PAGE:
Miami Professor Talks About Winning at Belgian Game Awards


Miami University Professor Bob De Schutter poses on stage after winning the Audience Award for Brukel. The Audience Award was one of three awards won by Brukel.


Brukel, a game developed by Miami University professor Bob DeSchutter, won the awards for best serious game, best newcomer and the prize of the public at the Belgian Game Awards on February 22, 2020. The Emerging Technology in Business + Design professor shared his experience of being recognized by his home country. 

How did it feel to receive recognition for Brukel from the country where the game is set, which happens to be your home country?

Even if it is a relatively small country, the Belgian game industry is booming with some truly world-class hits in recent years, and the competition are all professional studios. Being able to compete with them and eventually win three awards was definitely not something I would have ever expected. Getting recognition in your home country is always special, but being able to take my family with me to the awards event took it up another level. My mother and brother will never forget the experience.

What is next for Brukel? What is your dream or vision for the game's future?

Currently, I am looking at what platforms I can move Brukel to. It would make a big difference if it could go on a streaming platform as that would eliminate the need of a powerful computer to run the game. The next steps go beyond the game itself. Brukel is a blueprint for "gaminiscing", or the use of video game technology to share personal history. In the long term, the goal is to keep exploring what gaminiscing can mean for all of us.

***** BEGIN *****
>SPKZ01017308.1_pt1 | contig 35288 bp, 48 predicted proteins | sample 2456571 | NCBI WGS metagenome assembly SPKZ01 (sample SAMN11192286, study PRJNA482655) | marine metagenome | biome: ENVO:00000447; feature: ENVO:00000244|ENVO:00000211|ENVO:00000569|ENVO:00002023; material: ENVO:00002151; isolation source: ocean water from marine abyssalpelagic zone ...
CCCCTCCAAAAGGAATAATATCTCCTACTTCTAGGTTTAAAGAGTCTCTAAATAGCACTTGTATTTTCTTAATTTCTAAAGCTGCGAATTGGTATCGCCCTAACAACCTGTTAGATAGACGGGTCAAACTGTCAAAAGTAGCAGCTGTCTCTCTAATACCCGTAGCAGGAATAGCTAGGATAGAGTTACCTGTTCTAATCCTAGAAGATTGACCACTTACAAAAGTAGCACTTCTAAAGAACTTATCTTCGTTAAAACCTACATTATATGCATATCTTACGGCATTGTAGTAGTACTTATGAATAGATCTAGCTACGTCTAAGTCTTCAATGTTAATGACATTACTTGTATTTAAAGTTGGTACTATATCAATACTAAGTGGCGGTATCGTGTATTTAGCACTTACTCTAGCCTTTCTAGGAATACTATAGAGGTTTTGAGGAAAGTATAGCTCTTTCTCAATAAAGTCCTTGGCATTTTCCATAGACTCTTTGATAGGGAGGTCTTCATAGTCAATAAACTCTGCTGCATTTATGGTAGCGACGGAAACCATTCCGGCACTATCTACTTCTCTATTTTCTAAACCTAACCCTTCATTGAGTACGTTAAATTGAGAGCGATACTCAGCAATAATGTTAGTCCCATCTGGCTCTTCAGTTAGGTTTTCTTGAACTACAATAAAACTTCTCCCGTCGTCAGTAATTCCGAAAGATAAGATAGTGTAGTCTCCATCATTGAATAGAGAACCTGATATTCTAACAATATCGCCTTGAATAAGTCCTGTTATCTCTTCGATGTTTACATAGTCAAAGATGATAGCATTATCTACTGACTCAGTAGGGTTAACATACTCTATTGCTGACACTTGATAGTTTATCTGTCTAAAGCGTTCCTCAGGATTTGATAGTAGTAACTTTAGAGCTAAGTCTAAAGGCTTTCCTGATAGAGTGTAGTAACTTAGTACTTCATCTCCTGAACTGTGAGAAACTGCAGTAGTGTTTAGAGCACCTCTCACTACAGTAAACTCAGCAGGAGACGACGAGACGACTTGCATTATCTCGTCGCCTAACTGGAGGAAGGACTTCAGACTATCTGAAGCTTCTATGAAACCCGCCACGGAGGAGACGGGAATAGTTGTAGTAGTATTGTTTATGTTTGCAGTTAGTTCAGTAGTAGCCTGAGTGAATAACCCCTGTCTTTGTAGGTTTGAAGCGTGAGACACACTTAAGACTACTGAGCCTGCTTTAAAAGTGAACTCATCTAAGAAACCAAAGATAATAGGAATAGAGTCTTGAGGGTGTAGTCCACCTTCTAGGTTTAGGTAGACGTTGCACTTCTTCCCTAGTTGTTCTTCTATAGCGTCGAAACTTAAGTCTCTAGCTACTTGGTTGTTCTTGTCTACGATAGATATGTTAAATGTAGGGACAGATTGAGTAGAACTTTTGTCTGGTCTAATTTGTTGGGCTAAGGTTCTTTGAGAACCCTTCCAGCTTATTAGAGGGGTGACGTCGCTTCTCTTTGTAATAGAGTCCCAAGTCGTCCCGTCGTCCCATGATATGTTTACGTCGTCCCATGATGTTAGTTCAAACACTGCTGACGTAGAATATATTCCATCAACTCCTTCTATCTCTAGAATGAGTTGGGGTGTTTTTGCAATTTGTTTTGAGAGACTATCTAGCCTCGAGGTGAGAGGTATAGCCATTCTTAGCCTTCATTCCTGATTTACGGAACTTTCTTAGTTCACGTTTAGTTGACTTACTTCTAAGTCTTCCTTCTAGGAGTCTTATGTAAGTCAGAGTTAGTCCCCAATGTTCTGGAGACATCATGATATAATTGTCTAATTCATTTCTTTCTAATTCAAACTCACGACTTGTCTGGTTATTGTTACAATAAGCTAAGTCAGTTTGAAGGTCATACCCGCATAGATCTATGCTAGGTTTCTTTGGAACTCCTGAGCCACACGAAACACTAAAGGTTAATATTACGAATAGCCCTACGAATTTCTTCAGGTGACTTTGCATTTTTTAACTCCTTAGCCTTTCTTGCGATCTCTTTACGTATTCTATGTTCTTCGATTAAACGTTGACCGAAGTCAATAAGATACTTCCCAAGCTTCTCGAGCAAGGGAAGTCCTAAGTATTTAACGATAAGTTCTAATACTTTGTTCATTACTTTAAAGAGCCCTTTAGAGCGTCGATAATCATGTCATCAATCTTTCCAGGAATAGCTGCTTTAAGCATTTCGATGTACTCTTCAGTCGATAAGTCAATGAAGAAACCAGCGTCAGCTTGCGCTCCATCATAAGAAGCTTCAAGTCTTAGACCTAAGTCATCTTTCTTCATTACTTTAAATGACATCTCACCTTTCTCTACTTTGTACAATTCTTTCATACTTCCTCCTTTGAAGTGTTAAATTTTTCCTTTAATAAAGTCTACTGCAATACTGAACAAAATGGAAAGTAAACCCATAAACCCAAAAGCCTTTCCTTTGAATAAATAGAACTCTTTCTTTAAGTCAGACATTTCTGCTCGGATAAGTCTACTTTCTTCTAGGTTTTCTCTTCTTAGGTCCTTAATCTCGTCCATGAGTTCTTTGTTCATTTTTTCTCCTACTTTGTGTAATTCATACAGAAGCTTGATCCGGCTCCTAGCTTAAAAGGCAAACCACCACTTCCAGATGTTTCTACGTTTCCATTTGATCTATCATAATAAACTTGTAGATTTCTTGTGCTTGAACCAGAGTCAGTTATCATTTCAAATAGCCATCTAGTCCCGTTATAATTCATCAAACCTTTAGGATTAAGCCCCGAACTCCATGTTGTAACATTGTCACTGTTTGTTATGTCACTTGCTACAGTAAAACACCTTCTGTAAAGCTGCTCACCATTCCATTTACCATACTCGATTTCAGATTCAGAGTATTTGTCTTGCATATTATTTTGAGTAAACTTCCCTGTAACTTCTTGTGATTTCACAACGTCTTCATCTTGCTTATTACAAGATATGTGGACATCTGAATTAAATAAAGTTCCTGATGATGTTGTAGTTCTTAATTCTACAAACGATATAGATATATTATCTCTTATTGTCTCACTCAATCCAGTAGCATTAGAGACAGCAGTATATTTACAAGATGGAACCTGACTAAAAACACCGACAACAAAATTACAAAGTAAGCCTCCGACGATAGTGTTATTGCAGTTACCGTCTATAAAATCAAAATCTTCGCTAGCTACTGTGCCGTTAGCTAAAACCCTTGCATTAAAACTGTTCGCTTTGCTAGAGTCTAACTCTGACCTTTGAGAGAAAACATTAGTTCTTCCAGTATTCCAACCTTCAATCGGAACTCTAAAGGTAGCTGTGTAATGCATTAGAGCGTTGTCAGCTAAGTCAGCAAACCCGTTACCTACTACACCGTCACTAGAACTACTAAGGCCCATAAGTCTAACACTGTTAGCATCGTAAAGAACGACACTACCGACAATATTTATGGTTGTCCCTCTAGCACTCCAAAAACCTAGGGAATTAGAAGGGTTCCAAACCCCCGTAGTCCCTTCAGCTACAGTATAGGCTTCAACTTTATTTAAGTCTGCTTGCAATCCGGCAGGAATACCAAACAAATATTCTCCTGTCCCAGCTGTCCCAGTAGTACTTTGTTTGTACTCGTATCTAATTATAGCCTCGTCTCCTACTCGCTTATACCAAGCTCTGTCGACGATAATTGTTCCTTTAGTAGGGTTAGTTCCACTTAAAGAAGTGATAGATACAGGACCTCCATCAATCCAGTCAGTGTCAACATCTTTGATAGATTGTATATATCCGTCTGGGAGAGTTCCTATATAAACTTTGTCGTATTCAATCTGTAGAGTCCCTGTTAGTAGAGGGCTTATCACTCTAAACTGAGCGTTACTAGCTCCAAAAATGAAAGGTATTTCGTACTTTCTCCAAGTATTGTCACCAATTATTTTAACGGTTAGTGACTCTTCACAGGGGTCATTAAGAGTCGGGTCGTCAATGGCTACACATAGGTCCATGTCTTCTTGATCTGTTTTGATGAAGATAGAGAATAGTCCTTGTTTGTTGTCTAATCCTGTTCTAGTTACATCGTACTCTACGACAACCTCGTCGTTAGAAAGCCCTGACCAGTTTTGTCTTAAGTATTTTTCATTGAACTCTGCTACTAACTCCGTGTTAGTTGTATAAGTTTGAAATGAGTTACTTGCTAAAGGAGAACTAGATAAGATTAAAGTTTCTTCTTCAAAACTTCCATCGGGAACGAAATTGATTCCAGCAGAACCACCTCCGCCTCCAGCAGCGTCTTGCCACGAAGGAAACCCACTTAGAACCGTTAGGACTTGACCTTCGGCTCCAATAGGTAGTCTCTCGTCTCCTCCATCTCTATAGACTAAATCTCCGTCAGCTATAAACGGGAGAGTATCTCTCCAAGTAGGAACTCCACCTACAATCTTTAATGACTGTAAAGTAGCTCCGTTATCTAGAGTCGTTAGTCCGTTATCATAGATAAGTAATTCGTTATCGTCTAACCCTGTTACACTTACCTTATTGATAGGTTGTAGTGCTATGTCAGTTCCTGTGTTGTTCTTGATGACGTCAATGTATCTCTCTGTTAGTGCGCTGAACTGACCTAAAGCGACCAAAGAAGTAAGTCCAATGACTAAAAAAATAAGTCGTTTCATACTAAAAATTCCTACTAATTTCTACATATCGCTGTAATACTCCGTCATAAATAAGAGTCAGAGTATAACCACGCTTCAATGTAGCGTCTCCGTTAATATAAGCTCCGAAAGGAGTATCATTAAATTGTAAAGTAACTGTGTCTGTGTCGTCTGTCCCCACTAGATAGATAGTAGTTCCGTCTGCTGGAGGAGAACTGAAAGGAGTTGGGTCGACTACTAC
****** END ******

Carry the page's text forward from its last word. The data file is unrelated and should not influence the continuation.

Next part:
The game uses your grandmother's story to help players gain a deeper understanding of WWII, how important were emotional connections to the design of the game? Does this mirror how emotional connections are often incorporated into game design?

At a technical level, the game could be a lot better - it's just a matter of having more resources to make a more polished experience. However, the emotional design of Brukel is what makes it stand out and what has earned it 5 awards. Many games offer experiences that invoke strong emotions in their players, but Brukel is unique in the sense that there is no acting. The person that speaks actually lived through what happened.

Games are a great way to teach people about history because it allows them to feel it, or experience it for themselves through gameplay. Do you see the gamification of history  growing in the future? 

I hope so. As I mentioned earlier, Brukel is part of a bigger initiative in gaminiscing. There are already many examples of history classes using video games these days - such as the Assassin's Creed or the Civilization series. I really did not like history class when I was in school, so I definitely would like to see teachers use games like Brukel to make class more engaging.

What impact do you hope playing Brukel will have on its players?

Brukel helps people see how lucky they are. My generation never really had any real worries. We have food, water, air. Our family is typically safe. Once you are in a war zone, all that goes away. By extension, I hope that Brukel helps people better understand the situation of refugees. I don't think that a lot of people would decide to endure the situation in the same way my grandmother's family did back then.

About Brukel

Brukel is a first-person exploration game that is centered around the memories of Bie Verlinden, the grandmother of Belgian-born Miami University game designer Bob De Schutter. Players visit the abandoned Brukel farmhouse and use their smartphone camera to hear Bie's authentic stories, told in her own voice. As time passes, the house takes players on an emotional journey through some of the traumatic events that Bie lived through.